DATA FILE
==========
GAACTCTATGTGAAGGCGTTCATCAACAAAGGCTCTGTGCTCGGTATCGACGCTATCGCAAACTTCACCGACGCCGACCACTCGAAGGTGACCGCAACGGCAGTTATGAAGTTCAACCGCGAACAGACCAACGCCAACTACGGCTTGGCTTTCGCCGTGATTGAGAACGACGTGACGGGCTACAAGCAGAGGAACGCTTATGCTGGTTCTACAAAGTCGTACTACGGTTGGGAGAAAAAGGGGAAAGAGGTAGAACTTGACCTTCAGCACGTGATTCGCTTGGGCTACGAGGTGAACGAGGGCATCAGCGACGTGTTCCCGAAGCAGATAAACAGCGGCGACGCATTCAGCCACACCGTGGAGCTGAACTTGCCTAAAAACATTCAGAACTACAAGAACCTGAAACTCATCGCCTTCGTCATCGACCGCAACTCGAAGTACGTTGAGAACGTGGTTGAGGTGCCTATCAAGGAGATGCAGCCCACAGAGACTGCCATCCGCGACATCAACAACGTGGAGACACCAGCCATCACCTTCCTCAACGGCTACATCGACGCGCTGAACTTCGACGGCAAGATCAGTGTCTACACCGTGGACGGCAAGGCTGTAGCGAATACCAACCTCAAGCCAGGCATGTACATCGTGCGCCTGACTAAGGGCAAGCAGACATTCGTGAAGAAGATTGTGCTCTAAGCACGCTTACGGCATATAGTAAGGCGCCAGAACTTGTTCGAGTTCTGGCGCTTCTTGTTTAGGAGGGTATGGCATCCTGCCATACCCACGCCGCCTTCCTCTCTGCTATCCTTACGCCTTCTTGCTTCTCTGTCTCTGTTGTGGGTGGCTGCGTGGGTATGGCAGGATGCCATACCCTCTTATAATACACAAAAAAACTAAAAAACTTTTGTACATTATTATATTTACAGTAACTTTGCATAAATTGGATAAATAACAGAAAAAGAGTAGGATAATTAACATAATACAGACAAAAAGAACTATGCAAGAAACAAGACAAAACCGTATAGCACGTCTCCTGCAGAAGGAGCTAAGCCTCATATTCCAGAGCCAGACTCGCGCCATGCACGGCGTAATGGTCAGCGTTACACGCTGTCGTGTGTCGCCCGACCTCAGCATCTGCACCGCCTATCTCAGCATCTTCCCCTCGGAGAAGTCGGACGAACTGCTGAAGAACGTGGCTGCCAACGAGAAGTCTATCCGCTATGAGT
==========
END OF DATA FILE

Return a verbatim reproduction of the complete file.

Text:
GAACTCTATGTGAAGGCGTTCATCAACAAAGGCTCTGTGCTCGGTATCGACGCTATCGCAAACTTCACCGACGCCGACCACTCGAAGGTGACCGCAACGGCAGTTATGAAGTTCAACCGCGAACAGACCAACGCCAACTACGGCTTGGCTTTCGCCGTGATTGAGAACGACGTGACGGGCTACAAGCAGAGGAACGCTTATGCTGGTTCTACAAAGTCGTACTACGGTTGGGAGAAAAAGGGGAAAGAGGTAGAACTTGACCTTCAGCACGTGATTCGCTTGGGCTACGAGGTGAACGAGGGCATCAGCGACGTGTTCCCGAAGCAGATAAACAGCGGCGACGCATTCAGCCACACCGTGGAGCTGAACTTGCCTAAAAACATTCAGAACTACAAGAACCTGAAACTCATCGCCTTCGTCATCGACCGCAACTCGAAGTACGTTGAGAACGTGGTTGAGGTGCCTATCAAGGAGATGCAGCCCACAGAGACTGCCATCCGCGACATCAACAACGTGGAGACACCAGCCATCACCTTCCTCAACGGCTACATCGACGCGCTGAACTTCGACGGCAAGATCAGTGTCTACACCGTGGACGGCAAGGCTGTAGCGAATACCAACCTCAAGCCAGGCATGTACATCGTGCGCCTGACTAAGGGCAAGCAGACATTCGTGAAGAAGATTGTGCTCTAAGCACGCTTACGGCATATAGTAAGGCGCCAGAACTTGTTCGAGTTCTGGCGCTTCTTGTTTAGGAGGGTATGGCATCCTGCCATACCCACGCCGCCTTCCTCTCTGCTATCCTTACGCCTTCTTGCTTCTCTGTCTCTGTTGTGGGTGGCTGCGTGGGTATGGCAGGATGCCATACCCTCTTATAATACACAAAAAAACTAAAAAACTTTTGTACATTATTATATTTACAGTAACTTTGCATAAATTGGATAAATAACAGAAAAAGAGTAGGATAATTAACATAATACAGACAAAAAGAACTATGCAAGAAACAAGACAAAACCGTATAGCACGTCTCCTGCAGAAGGAGCTAAGCCTCATATTCCAGAGCCAGACTCGCGCCATGCACGGCGTAATGGTCAGCGTTACACGCTGTCGTGTGTCGCCCGACCTCAGCATCTGCACCGCCTATCTCAGCATCTTCCCCTCGGAGAAGTCGGACGAACTGCTGAAGAACGTGGCTGCCAACGAGAAGTCTATCCGCTATGAGT